Tennessee has come under fire for recently enacting one of the strictest pro-abstinence sex education laws in the country. Teachers and even speakers from outside groups could be fined $500 for violations — despite the fact the legislation is so vaguely worded that experts are having trouble figuring out just what is taboo and what is not.
Tennessee has come under fire for recently enacting one of the strictest pro-abstinence sex education laws in the country.
Critics call it the “no holding-hands bill” because it forbids educators from condoning “gateway sexual activity.” Teachers, and even speakers from outside groups, could be fined $500 for violations — despite the fact the legislation is so vaguely worded that experts are having trouble figuring out just what is taboo and what is not.
“The very ambiguous language in this bill certainly puts teachers in a very difficult situation” about what they may teach, Jerry Winters, spokesman for the Tennessee Education Association, told Reuters. He said the sex education policy previously in place was “quite adequate.”
“It does focus on abstinence, but in this modern world, to say that ‘just say no’ is the answer to teenage pregnancy is putting your head in the sand,” Winters said.
A number of recent studies suggest he is correct. In April, the Centers for Disease Control and Prevention announced the teen birth rate had hit a record low.
According to the CDC, which began tracking teen births in 1940, the progress can be attributed to two factors: “The impact of strong pregnancy prevention messages” and “increased use of contraception.”
Other studies also show the benefits of providing teens with comprehensive sex education. Researchers at the University of Washington in Seattle examined what was most effective for students — abstinence-only education or comprehensive sex education that included birth control instruction.
“There was no evidence to suggest that abstinence-only education decreased the likelihood of ever having sex or getting pregnant,” study lead author Pamela Kohler said in a statement.
In fact, they found receiving comprehensive sex education made teens 60 percent less likely to get pregnant or impregnate someone else.
So how do abstinence-only programs fare? A federal report in 2007 found they had “no impacts on rates of sexual abstinence.”
Tennessee’s pregnancy rate among girls 15 to 17 has been steadily dropping since the 1990s, going from 48.2 pregnancies per 1,000 girls in 1998 to 29.6 pregnancies per 1,000 girls in 2009 (the most recent data available). The state began abstinence-focused sex education curriculum in the ’90s, and supporters of abstinence-only programs point to those numbers as proof their strategy is working.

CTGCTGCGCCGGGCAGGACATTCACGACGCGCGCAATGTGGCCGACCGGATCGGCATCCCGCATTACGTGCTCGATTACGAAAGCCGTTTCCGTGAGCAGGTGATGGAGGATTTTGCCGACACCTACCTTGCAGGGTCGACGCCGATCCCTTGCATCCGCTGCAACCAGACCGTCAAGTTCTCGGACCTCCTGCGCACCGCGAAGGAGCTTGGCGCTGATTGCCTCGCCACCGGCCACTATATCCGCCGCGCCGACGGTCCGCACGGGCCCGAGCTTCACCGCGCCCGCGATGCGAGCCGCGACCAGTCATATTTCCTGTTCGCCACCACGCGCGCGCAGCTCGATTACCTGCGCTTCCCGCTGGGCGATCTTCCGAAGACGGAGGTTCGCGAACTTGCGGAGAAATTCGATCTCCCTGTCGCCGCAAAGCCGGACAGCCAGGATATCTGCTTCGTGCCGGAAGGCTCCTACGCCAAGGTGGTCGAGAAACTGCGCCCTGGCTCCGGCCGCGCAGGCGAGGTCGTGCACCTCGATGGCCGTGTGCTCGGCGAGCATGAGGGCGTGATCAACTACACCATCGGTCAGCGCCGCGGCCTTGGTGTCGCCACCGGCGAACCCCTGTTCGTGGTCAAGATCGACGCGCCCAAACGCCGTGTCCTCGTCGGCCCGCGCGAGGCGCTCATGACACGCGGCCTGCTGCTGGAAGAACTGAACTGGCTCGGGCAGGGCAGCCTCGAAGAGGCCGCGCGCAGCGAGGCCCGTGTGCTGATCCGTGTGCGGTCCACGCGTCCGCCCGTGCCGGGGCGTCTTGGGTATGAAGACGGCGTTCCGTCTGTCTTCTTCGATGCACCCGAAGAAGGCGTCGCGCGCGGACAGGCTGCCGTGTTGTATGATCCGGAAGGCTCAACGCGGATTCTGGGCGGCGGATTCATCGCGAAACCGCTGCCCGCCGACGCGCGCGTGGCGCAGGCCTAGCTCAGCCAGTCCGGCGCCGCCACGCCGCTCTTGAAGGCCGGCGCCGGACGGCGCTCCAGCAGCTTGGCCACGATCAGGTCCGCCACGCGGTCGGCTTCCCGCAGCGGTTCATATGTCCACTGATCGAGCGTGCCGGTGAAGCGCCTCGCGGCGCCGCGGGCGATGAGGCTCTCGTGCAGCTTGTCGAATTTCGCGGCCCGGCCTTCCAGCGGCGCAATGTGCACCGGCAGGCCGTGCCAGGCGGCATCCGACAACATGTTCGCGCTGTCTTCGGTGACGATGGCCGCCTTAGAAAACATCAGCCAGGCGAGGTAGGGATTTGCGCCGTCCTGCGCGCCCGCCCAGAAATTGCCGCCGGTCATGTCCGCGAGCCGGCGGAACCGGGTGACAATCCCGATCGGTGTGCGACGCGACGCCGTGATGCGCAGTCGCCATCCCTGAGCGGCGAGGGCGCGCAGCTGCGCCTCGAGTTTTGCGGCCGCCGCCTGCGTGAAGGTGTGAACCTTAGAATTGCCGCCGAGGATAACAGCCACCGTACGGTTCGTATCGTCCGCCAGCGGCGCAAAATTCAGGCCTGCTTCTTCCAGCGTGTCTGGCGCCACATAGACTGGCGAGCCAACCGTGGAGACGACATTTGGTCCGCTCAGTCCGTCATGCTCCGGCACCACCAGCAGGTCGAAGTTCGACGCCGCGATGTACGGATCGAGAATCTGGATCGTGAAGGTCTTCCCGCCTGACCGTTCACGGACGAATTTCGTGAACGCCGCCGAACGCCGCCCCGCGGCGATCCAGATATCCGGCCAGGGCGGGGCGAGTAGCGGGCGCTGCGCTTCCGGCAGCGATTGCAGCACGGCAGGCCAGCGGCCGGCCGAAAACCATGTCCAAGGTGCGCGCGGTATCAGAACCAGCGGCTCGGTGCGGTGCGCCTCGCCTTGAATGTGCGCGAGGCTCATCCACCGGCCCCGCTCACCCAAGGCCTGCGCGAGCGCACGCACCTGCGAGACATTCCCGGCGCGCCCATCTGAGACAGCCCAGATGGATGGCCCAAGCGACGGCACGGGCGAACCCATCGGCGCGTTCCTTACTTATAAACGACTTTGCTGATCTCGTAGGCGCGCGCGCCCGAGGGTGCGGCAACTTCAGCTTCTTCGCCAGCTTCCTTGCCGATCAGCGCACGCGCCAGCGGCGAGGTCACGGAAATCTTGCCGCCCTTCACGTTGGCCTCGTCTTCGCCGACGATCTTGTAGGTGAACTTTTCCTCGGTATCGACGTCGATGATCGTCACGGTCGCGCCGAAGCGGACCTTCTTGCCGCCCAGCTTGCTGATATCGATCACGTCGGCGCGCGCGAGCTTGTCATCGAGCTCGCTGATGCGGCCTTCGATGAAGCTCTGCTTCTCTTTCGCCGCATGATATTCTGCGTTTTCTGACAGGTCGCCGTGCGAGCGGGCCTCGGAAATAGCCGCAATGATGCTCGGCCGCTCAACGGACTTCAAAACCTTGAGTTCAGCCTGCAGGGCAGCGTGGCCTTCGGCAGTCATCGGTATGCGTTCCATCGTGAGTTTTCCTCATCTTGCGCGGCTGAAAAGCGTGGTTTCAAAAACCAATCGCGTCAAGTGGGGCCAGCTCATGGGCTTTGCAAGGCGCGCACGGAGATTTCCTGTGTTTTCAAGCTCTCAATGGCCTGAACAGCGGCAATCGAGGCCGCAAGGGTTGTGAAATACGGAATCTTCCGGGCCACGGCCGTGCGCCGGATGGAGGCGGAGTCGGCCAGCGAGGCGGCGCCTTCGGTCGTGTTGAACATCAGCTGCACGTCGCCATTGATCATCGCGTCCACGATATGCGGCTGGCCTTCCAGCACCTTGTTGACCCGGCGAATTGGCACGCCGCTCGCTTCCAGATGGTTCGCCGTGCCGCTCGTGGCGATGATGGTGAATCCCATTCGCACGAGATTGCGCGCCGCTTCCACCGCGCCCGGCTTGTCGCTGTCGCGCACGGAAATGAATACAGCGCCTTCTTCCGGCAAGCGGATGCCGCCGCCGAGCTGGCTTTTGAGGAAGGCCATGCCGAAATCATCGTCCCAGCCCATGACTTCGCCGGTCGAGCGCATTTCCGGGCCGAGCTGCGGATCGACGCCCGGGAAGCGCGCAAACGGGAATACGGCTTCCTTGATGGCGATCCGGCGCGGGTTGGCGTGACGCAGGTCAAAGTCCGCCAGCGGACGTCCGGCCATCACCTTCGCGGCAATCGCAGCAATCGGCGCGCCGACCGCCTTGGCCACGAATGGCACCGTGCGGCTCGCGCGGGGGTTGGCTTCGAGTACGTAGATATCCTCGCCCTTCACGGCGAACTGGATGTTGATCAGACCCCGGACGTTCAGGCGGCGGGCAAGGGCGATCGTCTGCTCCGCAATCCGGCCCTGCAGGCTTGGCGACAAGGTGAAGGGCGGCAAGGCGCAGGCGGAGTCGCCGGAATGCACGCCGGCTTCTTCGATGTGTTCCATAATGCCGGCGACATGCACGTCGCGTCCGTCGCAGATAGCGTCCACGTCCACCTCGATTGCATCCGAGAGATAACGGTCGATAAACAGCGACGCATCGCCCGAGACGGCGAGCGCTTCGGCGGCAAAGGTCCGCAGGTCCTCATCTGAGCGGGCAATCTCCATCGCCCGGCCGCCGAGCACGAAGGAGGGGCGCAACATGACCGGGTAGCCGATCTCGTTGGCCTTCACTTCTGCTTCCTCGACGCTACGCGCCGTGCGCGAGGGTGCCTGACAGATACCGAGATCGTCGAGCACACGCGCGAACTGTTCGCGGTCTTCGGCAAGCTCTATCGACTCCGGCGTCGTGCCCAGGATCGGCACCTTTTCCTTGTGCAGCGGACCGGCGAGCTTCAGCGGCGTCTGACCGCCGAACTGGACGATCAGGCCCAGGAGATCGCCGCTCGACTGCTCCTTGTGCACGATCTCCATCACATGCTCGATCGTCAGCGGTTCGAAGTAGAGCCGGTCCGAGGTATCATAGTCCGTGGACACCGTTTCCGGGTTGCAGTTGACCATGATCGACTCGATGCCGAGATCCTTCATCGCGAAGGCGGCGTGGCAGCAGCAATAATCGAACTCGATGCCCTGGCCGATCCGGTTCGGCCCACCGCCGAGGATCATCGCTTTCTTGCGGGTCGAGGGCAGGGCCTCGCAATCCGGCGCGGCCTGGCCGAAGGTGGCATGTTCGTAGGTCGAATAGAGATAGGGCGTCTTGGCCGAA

However, Tennessee still has one of the highest teen pregnancy rates in America, so clearly there is much more to be done. And one only has to compare the sex education programs of the states with the highest teen birth rates to the lowest to see which strategy is most effective.
For example, Mississippi’s 55 births per 1,000 girls comes in at No. 1. That state does not require schools to offer sex education, but abstinence-only is the state standard for those that do.
On the flip side of the list is New Hampshire. Schools there must teach comprehensive sex education that includes both abstinence and contraceptive information. The result? Under 16 births per 1,000 girls.
Since statistics show that states with comprehensive sex education programs have fewer teen pregnancies, it seems to me lawmakers would be better off modeling their states’ sex-education policies on states with the lowest pregnancy rates in the nation. But Elizabeth Nash of the Guttmacher Institute, a New York-based reproductive health research organization, told the Associated Press that several states have actually gone in the opposite direction, moving toward abstinence-only education in recent years.
“What we know ... from the research is that comprehensive sex education works,” she said. “It delays sexual activity, it reduces the number of partners teens have and it increases contraceptive use. There is very little in the way of any rigorous research that shows that abstinence education has any of these long-term benefits.”
Don’t get me wrong, I’m not saying teens should be having sex. However, we have to be realistic. Not all teens will embrace abstinence, no matter what we say. And if there are some who will do it anyway, can’t we all agree it is better to ensure they know how to best protect themselves from unintended pregnancy and diseases?
City editor Amy Gehrt may be reached at email@example.com.